Picture this: It’s a sunny Saturday afternoon. Your children are engrossed in their favorite hobbies, their youthful passions taking center stage.
One child is meticulously constructing an architectural marvel from a pile of Lego bricks. Your youngest is sitting in the corner, crayons in hand, passionately crafting her next colorful creation on paper.
Meanwhile, the oldest is at the computer, managing a budding stock portfolio with a focused gaze. Despite their young age, they have embarked on the journey of investment and earning income.
However, as we all know, with income comes taxes, even for the youngest members of our family. That’s where Form 8814 enters the picture.
- Parents use Form 8814 to report a child’s income on their tax return, simplifying the tax filing process. However, it’s only applicable to certain types of unearned income.
- The Kiddie Tax should be included in 2 forms (Form 8814 and Form 8615). It applies to children with over $2,300 unearned income and can significantly impact a parent’s tax return. Understanding its rules is critical for accurate tax filing.
What Is Form 8814?
Form 8814 (Parent’s Election to Report Child’s Interest and Dividends Earning) is a document designed to handle a specific taxation circumstance related to children’s unearned income.
Unearned income refers to money received not from a job or self-employment but from other sources like dividends, taxable interest, capital gains, rents, royalties, pension and annuity income, taxable scholarship and fellowship grants, etc.
Parents typically use this form to include their child’s income on their federal income tax return. Form 8814 can simplify the filing process, possibly leading to a slightly higher tax liability. The $1,150 and below amounts are not taxed when using this election.
This form aims to streamline tax procedures for parents and their children. For many parents, dealing with their child’s income tax nuances can seem daunting.
The IRS, recognizing this, designed Form 8814 to minimize some administrative burdens, helping parents easily include their child’s income in their return.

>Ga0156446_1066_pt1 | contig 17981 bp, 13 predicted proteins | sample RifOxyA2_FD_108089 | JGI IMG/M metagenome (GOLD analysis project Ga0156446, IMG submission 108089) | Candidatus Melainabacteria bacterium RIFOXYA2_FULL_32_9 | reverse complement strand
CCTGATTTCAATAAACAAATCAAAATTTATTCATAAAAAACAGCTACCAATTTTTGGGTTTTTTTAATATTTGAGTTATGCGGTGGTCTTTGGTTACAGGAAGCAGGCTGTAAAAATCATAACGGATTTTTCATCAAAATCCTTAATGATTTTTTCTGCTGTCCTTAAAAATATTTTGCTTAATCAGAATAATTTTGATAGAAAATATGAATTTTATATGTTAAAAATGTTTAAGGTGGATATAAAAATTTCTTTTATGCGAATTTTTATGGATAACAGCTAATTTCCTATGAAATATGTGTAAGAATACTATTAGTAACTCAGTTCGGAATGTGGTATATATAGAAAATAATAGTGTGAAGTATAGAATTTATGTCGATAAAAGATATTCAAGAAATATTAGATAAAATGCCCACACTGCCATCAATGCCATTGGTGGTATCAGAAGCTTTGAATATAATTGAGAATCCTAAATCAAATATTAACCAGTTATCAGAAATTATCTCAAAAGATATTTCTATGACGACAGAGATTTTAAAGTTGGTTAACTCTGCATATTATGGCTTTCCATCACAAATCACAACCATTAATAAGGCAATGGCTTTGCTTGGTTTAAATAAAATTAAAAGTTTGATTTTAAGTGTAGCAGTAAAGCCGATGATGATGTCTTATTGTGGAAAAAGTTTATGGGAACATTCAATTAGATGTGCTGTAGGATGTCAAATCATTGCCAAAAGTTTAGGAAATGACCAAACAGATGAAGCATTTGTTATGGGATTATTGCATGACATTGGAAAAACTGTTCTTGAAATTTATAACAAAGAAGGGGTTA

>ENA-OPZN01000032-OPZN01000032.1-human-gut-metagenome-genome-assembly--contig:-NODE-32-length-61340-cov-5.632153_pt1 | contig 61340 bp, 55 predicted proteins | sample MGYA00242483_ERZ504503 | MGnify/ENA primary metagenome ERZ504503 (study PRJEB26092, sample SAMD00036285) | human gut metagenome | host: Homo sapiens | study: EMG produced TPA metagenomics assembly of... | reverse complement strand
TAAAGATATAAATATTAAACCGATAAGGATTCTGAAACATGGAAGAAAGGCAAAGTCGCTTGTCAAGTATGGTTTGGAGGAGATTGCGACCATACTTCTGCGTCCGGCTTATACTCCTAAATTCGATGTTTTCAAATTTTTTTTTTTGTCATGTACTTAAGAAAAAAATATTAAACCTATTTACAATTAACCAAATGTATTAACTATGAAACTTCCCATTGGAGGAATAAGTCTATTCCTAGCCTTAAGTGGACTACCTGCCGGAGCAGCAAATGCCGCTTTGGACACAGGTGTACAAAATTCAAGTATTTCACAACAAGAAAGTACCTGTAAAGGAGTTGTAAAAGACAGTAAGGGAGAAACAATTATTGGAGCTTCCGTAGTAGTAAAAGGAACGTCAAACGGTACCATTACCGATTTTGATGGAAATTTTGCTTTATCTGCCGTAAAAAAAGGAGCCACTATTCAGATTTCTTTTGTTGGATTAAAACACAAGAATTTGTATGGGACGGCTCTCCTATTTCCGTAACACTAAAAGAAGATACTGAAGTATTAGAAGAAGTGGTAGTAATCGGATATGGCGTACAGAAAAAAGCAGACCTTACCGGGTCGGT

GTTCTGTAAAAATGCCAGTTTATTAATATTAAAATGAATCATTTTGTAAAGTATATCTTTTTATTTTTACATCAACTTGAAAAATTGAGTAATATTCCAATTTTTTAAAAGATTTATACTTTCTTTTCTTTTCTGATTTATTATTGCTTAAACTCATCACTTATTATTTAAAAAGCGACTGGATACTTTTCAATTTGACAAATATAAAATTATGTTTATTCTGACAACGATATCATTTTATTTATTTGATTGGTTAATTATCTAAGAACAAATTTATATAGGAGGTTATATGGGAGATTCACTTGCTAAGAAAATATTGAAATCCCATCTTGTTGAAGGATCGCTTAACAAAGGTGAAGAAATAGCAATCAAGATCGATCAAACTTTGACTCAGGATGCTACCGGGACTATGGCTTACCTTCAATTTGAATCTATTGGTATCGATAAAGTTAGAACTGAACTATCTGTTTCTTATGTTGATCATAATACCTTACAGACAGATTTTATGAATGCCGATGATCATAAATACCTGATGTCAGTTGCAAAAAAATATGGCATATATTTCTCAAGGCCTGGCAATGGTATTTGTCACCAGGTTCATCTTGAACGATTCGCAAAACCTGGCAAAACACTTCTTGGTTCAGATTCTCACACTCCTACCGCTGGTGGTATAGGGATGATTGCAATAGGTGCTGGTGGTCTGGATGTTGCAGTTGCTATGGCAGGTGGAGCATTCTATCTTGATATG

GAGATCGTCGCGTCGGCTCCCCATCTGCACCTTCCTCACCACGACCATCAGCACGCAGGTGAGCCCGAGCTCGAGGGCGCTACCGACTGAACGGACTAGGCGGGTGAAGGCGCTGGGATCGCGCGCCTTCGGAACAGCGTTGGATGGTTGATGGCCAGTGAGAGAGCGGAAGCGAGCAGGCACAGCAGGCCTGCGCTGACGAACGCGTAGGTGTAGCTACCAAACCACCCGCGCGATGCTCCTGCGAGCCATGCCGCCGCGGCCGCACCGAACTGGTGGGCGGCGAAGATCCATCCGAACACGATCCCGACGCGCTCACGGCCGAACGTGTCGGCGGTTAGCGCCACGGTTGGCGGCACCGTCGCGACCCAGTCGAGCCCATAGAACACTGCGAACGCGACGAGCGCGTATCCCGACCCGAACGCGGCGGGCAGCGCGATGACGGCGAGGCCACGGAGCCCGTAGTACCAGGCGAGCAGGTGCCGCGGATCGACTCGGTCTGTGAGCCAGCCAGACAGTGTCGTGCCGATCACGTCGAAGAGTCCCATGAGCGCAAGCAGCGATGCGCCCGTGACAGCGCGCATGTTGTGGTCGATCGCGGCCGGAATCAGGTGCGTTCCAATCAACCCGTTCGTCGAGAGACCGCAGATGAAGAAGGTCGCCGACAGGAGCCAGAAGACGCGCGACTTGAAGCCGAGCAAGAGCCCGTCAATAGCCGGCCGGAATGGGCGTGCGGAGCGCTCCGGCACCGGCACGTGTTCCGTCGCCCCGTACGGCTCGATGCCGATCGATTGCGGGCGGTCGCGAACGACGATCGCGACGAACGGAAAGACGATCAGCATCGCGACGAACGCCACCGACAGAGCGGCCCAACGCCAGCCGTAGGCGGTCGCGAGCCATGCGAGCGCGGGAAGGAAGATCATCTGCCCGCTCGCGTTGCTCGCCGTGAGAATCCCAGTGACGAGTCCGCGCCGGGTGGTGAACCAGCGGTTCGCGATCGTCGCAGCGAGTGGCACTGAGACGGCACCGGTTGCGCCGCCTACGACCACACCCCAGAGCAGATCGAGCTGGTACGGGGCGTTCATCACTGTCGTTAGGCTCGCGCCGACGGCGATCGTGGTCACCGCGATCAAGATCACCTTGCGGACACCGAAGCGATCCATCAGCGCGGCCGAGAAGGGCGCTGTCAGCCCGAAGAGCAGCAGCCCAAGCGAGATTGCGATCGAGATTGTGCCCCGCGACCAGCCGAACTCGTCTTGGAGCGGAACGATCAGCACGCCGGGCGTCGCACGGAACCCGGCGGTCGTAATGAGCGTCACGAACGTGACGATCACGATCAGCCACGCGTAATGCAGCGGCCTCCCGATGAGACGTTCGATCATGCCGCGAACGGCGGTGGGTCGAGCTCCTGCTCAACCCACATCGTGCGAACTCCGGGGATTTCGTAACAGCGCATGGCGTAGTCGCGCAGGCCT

However, it’s important to remember that not all children’s income is eligible for this treatment.
Only certain types of income, specifically interest, dividends, including capital gain distributions, and Alaska Permanent Fund dividends, can be reported on this form. Other types of income, such as earned income from a job, cannot be included using Form 8814.
Alongside these guidelines, it’s also relevant to note that no estimated tax payment has been made for the child during the current year. This includes any potential overpayment of tax from the previous year’s return that might be applied to the current year’s estimated tax.
Understanding Kiddie Tax
The term “Kiddie Tax” might sound playful, but it’s a crucial component of the tax landscape for minors with unearned income.
This tax was introduced to prevent parents from shifting income to their children to benefit from lower tax rates. The Kiddie Tax applies adult tax rates to a child’s unearned income over a certain threshold of $2,300 as of 2022.
Several conditions dictate whether a child falls under Kiddie Tax rules:
- The child must have over $2,300 of unearned income.
- At least one living parent must exist.
- The child shouldn’t file a joint return and must be required to file a tax return.
Additionally, the application of the Kiddie Tax considers the child’s age and student status:
- The child is under 18 years old at the end of the year.
- The child has turned 18, but their earned income does not exceed half of their total support.
- The child is a full-time student between 18 and 24, and their earned income does not constitute more than half of their support.
Kiddie Tax and Unearned Income Tax Rules
Reporting a child’s interest and dividend income can be done on your return or separately for your child.
However, a separate return for your child becomes necessary for certain types of income, like earnings from stock sales or other unearned income. Schedule D is the form to use when reporting stock sales.
There are several considerations to remember when deciding whether to report your child’s income on your return.
While it might simplify the process, it may lead to a higher tax bill. Reporting additional income on your return could impact deductions such as those for IRA contributions, student loan interest, and tuition and fees, and also reduce the amount of itemized deductions, including medical expenses.
Moreover, your adjusted gross income (AGI) might increase, affecting eligibility for the American Opportunity Credit, Lifetime Learning Credit, Earned Income Credit (EIC), and the child and dependent care credit. It could also potentially subject you to the Alternative Minimum Tax (AMT) or increase the amount owed.